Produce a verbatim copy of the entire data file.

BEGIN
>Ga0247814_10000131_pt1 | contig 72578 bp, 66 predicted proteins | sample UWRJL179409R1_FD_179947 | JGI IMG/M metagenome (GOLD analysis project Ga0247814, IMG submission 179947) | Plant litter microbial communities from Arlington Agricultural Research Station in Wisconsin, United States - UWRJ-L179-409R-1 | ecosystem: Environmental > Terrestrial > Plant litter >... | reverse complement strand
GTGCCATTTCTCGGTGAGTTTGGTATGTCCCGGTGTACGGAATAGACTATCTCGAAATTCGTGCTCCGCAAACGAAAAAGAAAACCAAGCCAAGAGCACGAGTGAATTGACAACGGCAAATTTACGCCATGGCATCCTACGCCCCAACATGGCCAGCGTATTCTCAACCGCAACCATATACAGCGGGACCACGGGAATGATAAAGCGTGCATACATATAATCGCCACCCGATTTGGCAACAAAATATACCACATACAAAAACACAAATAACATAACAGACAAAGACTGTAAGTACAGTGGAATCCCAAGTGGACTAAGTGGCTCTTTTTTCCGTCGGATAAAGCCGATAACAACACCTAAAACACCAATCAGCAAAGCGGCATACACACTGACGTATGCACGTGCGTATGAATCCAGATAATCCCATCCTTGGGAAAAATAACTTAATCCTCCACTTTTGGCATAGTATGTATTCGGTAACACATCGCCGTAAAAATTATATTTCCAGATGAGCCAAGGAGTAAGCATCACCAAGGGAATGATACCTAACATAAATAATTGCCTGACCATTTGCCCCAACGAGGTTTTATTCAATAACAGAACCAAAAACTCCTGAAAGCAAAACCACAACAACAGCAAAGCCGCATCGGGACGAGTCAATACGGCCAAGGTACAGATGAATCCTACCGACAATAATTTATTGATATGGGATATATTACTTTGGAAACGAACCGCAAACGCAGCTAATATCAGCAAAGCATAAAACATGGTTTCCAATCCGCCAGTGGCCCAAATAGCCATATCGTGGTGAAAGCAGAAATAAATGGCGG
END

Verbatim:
>Ga0247814_10000131_pt1 | contig 72578 bp, 66 predicted proteins | sample UWRJL179409R1_FD_179947 | JGI IMG/M metagenome (GOLD analysis project Ga0247814, IMG submission 179947) | Plant litter microbial communities from Arlington Agricultural Research Station in Wisconsin, United States - UWRJ-L179-409R-1 | ecosystem: Environmental > Terrestrial > Plant litter >... | reverse complement strand
GTGCCATTTCTCGGTGAGTTTGGTATGTCCCGGTGTACGGAATAGACTATCTCGAAATTCGTGCTCCGCAAACGAAAAAGAAAACCAAGCCAAGAGCACGAGTGAATTGACAACGGCAAATTTACGCCATGGCATCCTACGCCCCAACATGGCCAGCGTATTCTCAACCGCAACCATATACAGCGGGACCACGGGAATGATAAAGCGTGCATACATATAATCGCCACCCGATTTGGCAACAAAATATACCACATACAAAAACACAAATAACATAACAGACAAAGACTGTAAGTACAGTGGAATCCCAAGTGGACTAAGTGGCTCTTTTTTCCGTCGGATAAAGCCGATAACAACACCTAAAACACCAATCAGCAAAGCGGCATACACACTGACGTATGCACGTGCGTATGAATCCAGATAATCCCATCCTTGGGAAAAATAACTTAATCCTCCACTTTTGGCATAGTATGTATTCGGTAACACATCGCCGTAAAAATTATATTTCCAGATGAGCCAAGGAGTAAGCATCACCAAGGGAATGATACCTAACATAAATAATTGCCTGACCATTTGCCCCAACGAGGTTTTATTCAATAACAGAACCAAAAACTCCTGAAAGCAAAACCACAACAACAGCAAAGCCGCATCGGGACGAGTCAATACGGCCAAGGTACAGATGAATCCTACCGACAATAATTTATTGATATGGGATATATTACTTTGGAAACGAACCGCAAACGCAGCTAATATCAGCAAAGCATAAAACATGGTTTCCAATCCGCCAGTGGCCCAAATAGCCATATCGTGGTGAAAGCAGAAATAAATGGCGG